The Commission services have in recent years repeatedly highlighted that Europe's post-trading sector (i.e. clearing and settlement) ) remains fragmented along national lines (see e.g. European Commission (2006) Draft Working Document on post-trading activities and Commission Staff Working Document (2009), The Code of Conduct on clearing and settlement: three years of experience). This undermines the efficiency of each national system and increases the costs of cross-border transactions. Interoperability (please explain in one sentence what interoperability is) was, and still is, considered as one possible way of solving these problems. However, the experience with the Code of Conduct has demonstrated that industry action alone is not sufficient to attain this goal.

Furthermore, the European Council in its December 2008 and 2009 Conclusions stressed the need for further progress on access and interoperability while ensuring the safety of these arrangements and the high prudential standards CCPs need to comply with.

The consultation contains no reference to authorisation and supervision of CCPs. Why? Will this be addressed in forthcoming legislation?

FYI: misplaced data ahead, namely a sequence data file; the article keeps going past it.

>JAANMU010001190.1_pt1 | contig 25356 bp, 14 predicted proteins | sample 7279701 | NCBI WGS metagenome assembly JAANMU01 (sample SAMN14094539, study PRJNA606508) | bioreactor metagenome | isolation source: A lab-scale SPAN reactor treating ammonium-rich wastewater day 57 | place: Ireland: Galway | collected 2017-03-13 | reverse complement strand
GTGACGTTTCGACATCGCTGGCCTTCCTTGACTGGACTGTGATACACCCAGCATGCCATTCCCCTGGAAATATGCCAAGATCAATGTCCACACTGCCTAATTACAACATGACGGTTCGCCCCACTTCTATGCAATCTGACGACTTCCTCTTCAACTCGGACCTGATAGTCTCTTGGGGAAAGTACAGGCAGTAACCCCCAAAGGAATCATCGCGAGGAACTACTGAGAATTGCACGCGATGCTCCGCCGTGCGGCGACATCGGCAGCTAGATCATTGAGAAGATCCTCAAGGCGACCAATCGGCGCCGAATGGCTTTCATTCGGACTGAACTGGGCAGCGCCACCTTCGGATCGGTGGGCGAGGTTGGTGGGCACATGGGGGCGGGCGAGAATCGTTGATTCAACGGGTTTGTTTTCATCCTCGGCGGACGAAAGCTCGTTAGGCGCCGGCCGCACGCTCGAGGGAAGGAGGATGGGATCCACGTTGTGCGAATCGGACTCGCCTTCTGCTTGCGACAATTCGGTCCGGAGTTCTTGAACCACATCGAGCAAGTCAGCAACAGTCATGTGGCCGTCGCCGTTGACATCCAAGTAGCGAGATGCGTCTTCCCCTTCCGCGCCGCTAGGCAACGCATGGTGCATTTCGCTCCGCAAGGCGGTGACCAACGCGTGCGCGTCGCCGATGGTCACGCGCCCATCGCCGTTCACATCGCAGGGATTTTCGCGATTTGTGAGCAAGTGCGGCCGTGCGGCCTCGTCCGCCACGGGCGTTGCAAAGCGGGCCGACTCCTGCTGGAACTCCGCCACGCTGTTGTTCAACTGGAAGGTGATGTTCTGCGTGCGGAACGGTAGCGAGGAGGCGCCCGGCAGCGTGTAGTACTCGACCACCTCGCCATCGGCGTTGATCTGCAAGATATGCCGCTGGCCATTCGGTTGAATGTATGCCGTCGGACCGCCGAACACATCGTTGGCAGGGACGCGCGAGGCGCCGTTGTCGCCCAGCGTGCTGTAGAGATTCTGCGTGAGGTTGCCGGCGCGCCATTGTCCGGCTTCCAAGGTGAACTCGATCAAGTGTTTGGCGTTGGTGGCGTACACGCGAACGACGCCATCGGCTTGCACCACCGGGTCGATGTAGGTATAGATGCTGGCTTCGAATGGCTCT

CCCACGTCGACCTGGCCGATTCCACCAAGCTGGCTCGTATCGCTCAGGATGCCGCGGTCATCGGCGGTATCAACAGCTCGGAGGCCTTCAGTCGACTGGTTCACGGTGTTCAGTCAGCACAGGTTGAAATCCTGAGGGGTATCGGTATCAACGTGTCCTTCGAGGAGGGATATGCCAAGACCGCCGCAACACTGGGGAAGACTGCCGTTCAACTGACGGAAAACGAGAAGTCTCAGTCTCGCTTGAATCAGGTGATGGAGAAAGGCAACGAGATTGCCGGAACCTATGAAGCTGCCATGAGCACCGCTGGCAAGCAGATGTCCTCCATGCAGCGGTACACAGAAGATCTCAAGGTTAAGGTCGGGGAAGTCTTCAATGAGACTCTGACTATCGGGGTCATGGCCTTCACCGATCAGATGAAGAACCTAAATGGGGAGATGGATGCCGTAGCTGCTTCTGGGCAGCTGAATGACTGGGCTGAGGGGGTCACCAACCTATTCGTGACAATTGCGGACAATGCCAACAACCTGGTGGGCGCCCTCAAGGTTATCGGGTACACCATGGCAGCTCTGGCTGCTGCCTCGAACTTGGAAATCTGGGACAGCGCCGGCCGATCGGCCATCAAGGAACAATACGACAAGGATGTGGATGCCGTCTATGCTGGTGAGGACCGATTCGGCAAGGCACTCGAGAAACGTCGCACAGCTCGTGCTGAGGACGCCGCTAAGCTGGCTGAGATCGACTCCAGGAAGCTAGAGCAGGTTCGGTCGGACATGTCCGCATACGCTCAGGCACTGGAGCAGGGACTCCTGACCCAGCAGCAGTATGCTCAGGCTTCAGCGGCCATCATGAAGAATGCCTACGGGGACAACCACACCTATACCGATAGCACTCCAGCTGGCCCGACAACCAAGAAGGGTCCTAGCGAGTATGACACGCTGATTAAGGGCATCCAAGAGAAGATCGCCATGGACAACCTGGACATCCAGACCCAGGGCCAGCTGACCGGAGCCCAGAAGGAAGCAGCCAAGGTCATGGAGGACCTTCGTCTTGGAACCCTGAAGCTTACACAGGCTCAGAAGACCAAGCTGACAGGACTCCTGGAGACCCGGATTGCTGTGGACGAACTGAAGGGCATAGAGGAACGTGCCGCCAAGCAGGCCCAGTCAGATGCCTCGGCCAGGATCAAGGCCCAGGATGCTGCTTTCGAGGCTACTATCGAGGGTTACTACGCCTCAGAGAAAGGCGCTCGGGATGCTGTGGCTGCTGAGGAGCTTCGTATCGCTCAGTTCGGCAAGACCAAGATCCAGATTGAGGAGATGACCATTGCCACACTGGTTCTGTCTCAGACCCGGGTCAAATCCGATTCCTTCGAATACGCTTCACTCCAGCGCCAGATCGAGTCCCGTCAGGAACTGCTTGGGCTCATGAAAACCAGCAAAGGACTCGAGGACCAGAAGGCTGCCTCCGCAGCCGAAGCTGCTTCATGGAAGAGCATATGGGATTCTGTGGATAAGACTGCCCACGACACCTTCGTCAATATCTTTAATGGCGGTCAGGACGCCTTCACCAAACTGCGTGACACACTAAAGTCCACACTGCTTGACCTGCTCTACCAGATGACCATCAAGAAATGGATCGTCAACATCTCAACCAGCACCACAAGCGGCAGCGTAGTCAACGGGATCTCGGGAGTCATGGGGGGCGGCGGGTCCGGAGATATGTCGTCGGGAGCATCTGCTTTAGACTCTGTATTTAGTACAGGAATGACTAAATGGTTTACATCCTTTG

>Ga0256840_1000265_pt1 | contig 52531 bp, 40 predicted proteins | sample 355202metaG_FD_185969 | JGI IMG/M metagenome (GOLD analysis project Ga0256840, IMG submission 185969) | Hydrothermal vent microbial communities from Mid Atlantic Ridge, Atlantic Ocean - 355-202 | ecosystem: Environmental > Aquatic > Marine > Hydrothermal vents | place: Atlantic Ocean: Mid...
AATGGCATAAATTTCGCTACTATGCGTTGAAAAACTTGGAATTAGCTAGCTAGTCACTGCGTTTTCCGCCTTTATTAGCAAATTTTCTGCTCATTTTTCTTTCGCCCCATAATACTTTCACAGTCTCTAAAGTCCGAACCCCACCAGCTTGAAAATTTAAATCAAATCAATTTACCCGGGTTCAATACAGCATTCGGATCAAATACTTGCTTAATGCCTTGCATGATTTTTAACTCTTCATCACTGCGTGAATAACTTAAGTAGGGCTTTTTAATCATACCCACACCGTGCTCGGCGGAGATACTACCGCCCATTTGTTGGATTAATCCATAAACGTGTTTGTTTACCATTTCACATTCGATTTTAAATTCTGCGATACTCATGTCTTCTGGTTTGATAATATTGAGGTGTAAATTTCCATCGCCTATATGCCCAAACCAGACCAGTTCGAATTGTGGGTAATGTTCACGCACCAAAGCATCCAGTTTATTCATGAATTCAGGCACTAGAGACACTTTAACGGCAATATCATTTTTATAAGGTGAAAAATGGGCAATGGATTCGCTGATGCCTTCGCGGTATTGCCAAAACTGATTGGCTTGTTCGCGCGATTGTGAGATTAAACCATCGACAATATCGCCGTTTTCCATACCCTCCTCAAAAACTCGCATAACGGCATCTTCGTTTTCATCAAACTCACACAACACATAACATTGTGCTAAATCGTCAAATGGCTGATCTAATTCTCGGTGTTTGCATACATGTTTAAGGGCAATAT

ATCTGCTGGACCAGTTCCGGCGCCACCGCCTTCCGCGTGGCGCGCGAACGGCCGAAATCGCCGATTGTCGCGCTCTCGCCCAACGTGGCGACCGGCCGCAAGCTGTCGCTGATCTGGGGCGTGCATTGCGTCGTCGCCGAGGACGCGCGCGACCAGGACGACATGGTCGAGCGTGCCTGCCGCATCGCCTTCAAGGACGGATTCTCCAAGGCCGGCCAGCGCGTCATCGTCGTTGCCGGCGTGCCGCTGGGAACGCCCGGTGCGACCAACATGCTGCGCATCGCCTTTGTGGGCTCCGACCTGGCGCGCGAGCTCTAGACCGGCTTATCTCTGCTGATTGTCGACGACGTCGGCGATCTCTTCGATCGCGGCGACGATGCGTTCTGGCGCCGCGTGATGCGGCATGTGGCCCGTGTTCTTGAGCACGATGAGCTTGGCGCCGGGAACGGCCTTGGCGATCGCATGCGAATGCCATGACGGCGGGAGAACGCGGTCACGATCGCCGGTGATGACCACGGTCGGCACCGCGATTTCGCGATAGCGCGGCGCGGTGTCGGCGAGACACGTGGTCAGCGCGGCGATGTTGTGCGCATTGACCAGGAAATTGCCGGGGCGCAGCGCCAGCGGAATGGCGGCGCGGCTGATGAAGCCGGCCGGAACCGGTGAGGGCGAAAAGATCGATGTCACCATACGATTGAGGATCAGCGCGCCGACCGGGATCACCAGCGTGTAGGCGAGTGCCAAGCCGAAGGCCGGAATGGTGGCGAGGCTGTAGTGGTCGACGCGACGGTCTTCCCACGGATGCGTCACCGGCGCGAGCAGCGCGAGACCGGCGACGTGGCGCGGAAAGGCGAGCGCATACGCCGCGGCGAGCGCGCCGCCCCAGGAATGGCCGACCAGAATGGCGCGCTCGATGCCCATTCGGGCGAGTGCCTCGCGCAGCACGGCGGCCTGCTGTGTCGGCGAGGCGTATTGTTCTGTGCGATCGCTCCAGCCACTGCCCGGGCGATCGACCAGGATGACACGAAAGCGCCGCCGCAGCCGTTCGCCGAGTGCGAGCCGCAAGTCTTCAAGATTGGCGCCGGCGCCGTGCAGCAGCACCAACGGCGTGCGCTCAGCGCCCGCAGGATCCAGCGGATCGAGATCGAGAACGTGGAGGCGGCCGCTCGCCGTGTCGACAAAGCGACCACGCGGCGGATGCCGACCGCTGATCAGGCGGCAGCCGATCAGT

Authorisation to provide CCP services and supervision (ongoing monitoring of CCP activities) are of paramount importance. But these issues are not technical details which the Commission needs stakeholder input on, but a key political choice. To enable the Commission to take an informed decision on those matters, the Commission services are discussing these institutional arrangements in other, more appropriate fora (e.g. working groups with Member States).

If adopted, how would CCPs, trade repositories and users benefit from the technical measures under consideration?

The measures, if adopted, would establish a level playing field between market infrastructures, which would also benefit users . In particular, users would benefit from high prudential standards imposed on CCPs that will help ensure the safety and soundness of the wider system, and thus greater protection for users. CCPs will benefit from fair competition as common requirements will avoid competition on the margins. Trade repositories will be subject to common requirements: this will add clarity to what they should collect as data and how they should maintain the information recorded.